Butler was dyslexic, but that didn’t stop her from delving into books. She started writing and creating stories from a very young age, dedicating herself fully to literature at the age of 10. She maintained a very strict writing schedule while taking many jobs to make ends meet. She wrote for several hours in the early morning. Three years after publishing her first novel, she had a career breakthrough with the novel Kindred.

Hierarchical Thinking in Patternmaster Octavia Butler

Patternmaster is a notable book in the science fiction genre. It shows the future of a divided human race split between three classes of people. Octavia Butler Patternmaster touches upon the fundamental themes like class division, power, responsibility, and control.

Cross-Genre Novel Kindred Octavia Butler

As another successful book authored by Octavia Butler, Kindred can’t leave the reader indifferent. It is a remarkable slave narrative that incorporates time travel. This book is widely popular today and is considered one of the greatest novels in African-American literature in the sci-fi genre.


August Wilson

August Wilson Biography

Was a famed playwright and the “theater’s poet of Black America.” August Wilson poetry revolves around the African-American experience in the 20th century US as well as the themes of race, identity, and racial discrimination. He was born to an African-American mother and a German immigrant father. When Wilson was a child, his parents moved to a poor and mostly white neighborhood in Oakland, where Wilson faced racism and bigotry. He changed schools several times and before pursuing education independently at the age of 16. When he was 20, he focused on literature and began writing his first plays.

August Wilson Major Achievements

August Wilson earned a Pulitzer Prize and a Tony Award for his play Fences and another Pulitzer Prize for The Piano Lesson. His plays were frequently seen on the Broadway stage and known to be very influential. He is best known for The Pittsburgh Cycle, which is ten plays set during different decades in the 20th century, focused on the black experience in each decade. He was very influential as a playwright, and August Wilson books are often talked about when it comes to influential black authors on Broadway.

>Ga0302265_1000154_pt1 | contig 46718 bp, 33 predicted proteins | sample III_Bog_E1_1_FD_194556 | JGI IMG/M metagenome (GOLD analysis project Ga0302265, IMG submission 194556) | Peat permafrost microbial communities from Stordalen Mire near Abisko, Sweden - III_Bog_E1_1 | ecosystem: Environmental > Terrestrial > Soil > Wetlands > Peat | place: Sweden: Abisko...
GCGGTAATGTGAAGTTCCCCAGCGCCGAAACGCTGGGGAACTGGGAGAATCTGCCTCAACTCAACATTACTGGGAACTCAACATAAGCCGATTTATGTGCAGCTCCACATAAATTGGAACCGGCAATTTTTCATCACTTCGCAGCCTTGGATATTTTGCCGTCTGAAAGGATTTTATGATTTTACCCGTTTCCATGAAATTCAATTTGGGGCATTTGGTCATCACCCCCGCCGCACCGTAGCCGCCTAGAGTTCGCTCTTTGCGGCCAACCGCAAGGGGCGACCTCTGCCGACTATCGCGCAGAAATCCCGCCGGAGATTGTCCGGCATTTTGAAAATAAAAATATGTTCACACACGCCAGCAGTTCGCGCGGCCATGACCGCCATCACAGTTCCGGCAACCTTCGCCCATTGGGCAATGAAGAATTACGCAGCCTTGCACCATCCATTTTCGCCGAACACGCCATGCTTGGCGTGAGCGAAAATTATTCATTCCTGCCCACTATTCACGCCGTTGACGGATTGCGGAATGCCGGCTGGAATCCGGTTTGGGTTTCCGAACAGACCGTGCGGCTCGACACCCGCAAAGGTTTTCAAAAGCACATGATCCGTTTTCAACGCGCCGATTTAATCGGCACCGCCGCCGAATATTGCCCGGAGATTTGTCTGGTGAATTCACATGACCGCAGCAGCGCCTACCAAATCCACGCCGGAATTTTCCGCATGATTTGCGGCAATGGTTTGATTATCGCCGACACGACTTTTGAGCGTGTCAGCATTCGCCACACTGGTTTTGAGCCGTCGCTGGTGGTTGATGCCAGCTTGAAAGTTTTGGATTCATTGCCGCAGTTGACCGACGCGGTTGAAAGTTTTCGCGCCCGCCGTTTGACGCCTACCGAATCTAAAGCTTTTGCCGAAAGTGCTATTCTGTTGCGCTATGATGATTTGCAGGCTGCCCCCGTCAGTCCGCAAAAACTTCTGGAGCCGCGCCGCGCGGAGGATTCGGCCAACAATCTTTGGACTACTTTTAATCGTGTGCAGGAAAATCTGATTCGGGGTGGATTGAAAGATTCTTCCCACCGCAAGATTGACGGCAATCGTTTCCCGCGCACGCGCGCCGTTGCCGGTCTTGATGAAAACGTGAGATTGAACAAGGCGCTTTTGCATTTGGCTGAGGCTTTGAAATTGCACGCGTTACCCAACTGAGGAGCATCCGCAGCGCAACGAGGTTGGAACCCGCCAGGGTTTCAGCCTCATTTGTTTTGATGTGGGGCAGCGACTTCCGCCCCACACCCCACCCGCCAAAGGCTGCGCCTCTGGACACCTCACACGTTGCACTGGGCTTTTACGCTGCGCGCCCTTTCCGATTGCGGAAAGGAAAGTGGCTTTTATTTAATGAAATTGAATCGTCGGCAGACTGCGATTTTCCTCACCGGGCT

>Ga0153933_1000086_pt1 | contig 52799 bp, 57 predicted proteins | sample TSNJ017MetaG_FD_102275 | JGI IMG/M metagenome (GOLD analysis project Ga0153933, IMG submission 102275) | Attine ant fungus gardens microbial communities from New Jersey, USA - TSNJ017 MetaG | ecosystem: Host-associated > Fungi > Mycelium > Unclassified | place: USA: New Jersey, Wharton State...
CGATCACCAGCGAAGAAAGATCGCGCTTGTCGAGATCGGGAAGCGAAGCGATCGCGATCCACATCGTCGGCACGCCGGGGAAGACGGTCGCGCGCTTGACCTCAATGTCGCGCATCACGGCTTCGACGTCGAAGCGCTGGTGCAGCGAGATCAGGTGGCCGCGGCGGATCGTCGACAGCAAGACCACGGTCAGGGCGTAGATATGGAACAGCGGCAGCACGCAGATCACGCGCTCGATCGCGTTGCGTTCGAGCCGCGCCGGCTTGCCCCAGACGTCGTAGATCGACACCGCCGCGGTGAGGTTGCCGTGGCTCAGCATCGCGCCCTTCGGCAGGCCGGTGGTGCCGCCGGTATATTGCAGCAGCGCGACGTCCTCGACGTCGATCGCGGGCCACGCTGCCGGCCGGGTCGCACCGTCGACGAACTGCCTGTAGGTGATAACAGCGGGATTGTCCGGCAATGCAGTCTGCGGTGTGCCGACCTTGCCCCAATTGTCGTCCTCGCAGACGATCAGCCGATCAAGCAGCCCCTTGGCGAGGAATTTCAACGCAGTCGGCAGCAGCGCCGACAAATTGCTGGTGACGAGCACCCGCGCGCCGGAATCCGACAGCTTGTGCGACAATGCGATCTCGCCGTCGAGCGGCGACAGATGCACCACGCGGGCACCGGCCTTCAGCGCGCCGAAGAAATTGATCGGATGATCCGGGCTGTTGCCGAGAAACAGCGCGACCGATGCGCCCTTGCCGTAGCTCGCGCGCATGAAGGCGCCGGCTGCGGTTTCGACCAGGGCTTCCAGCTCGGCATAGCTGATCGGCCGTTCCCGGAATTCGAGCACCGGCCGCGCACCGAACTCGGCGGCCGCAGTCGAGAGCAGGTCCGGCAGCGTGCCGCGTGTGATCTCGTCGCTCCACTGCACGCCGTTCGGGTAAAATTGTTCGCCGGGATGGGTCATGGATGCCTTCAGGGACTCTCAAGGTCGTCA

Fences by August Wilson as a Reflection of Evolving African-American Experience

Fences is an award-winning play that belongs to Wilson’s Pittsburgh Cycle. The story revolves around the life of Troy Maxson, a trash collector and former athlete. He is deeply damaged by racial oppression and struggles for justice. Wilson raises the problems of race, idealism, duty, and betrayal in his conflicted and complex character. Consider writing “Fences by August Wilson Essay” for your literature classes as it is full of compelling symbols and allegories that will be interesting to interpret.

August Wilson Pittsburgh Cycle

If you’re interested in African-American literature and, in particular, August Wilson, the Pittsburgh Cycle should be on your reading list. It’s a collection of ten plays, each set in a different decade of the 20th century, from Gem of the Ocean narrating events of the 1900s through Radio Golf with the reflection of the black experience in the 1990s. Wilson’s plays always feature strong female characters inspired by his experiences growing up with a strong matriarch. The entire Pittsburgh Cycle was first performed at Chicago’s Goodman Theatre. Many other theatre companies have produced it ever since with enormous success.


Toni Cade Bambara

Toni Cade Bambara Biography

Was an African-American author, social activist, documentary filmmaker, and professor from Harlem, New York City. She was born Miltona Mirkin Cade and changed her name to Toni at the age of 6, before including the name Bambara, which was the name of a West African ethnic group.